Linda Beaulieu, an award-winning food and travel writer does a hell of a good job with “The Providence and Rhode Island Cookbook: Big Recipes from the Smallest State” (Globe Pequot). In the cookbook she tackles the multi-cultural masterpiece that is Rhode Island cuisine and she often does it wonderfully with great background stories and historical references. Any Southern New England resident or long-term visitor to the area will be very satisfied with the selection of recipes she has assembled here.
Within the generous 272 pages of The Providence and Rhode Island Cookbook you will find a host of regional delectables including: jonnycakes, quahog chowder, Italian wedding soup, grinders, Olneyville wiener sauce, caldo verde, creton, dynamites, strip pizza and many, many others. A homesick Rhode Islander could keep themselves busy all Autumn and Winter cooking and devouring the recipes in this book.
That’s not to say The Providence and Rhode Island Cookbook is perfect. There are no color photos and most of the recipes have no accompanying photographs at all. Also, folks in the communities of East Providence and other parts of East Bay will surely note the absence of many popular Portuguese dishes. You’ll find no chourico and peppers or “Portuguese soup”* recipes in The Providence and Rhode Island Cookbook. Also, one glaring error called for the addition of “chorizo” to give a quiche a “Portuguese flavor”. Sorry, Mrs. Beaulieu but chorizo is Spanish and chourico is Portuguese and they are quite different. Local people will come to fisticuffs regarding that kind of inaccuracy!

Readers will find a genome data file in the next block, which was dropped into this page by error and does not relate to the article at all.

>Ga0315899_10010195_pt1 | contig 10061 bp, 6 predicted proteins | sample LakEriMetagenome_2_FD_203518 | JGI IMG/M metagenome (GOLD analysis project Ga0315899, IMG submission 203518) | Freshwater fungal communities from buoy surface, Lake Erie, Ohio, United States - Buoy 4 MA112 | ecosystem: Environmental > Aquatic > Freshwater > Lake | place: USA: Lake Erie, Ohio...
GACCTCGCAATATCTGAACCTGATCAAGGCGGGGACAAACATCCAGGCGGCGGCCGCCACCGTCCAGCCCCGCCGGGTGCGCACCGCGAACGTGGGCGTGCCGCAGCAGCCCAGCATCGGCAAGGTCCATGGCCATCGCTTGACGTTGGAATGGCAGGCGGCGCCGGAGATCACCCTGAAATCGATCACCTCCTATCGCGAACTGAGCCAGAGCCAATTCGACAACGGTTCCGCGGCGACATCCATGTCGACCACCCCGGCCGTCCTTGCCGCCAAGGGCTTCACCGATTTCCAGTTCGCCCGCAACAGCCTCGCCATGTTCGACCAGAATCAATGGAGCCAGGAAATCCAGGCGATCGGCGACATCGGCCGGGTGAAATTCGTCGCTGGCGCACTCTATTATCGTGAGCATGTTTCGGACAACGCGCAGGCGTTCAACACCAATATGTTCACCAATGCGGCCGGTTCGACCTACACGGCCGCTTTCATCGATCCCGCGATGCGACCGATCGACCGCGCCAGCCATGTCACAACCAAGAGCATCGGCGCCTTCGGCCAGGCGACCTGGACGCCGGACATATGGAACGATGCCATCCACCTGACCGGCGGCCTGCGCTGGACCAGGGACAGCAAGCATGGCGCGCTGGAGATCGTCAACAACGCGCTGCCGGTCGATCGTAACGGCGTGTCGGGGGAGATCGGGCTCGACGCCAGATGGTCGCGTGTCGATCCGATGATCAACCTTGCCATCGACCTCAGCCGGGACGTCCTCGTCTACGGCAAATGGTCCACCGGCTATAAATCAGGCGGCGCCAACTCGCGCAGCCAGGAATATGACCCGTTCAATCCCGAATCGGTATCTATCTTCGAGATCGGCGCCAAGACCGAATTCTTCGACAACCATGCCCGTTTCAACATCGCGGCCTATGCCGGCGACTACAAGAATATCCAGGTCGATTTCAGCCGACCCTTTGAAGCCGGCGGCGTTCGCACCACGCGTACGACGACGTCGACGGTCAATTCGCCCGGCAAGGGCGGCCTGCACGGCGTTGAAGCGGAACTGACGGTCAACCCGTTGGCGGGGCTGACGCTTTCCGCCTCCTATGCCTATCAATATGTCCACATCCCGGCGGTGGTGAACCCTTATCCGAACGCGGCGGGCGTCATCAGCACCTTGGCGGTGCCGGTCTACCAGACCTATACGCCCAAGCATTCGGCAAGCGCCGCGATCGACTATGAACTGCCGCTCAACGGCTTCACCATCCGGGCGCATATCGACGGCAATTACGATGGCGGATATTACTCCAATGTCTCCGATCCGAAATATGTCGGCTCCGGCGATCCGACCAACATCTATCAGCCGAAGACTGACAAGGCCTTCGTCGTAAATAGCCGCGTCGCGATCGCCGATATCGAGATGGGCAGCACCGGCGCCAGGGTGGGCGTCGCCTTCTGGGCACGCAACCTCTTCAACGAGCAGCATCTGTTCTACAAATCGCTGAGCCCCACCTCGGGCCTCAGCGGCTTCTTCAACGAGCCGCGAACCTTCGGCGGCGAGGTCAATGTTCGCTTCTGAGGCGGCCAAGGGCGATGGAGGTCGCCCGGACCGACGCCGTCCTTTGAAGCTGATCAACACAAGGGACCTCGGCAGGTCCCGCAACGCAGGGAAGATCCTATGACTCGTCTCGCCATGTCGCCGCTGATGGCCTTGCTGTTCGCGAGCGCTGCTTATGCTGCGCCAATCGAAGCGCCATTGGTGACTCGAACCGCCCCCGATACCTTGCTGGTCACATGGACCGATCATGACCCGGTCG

None of those are deal breakers though. When considering the abundant information and recipes she does supply, Linda Beaulieu’s The Providence and Rhode Island Cookbook should be issued to all life-long Rhode Islanders leaving the state and all restaurant professionals and food service students entering it. If you’re into the local flavor of not only Rhode Island but the Southcoast of Massachusetts as well, this book will not disappoint you.
*The Providence and Rhode Island Cookbook includes a recipe for “caldo verde” which is a Portuguese soup, but should never be confused with the far more popular, rustic blend of chourico, meat and potatoes known ubiquitously as “Portuguese Soup”.
For more regional recipes visit Henry Krauzyk’s Chop Onions, Boil Water.
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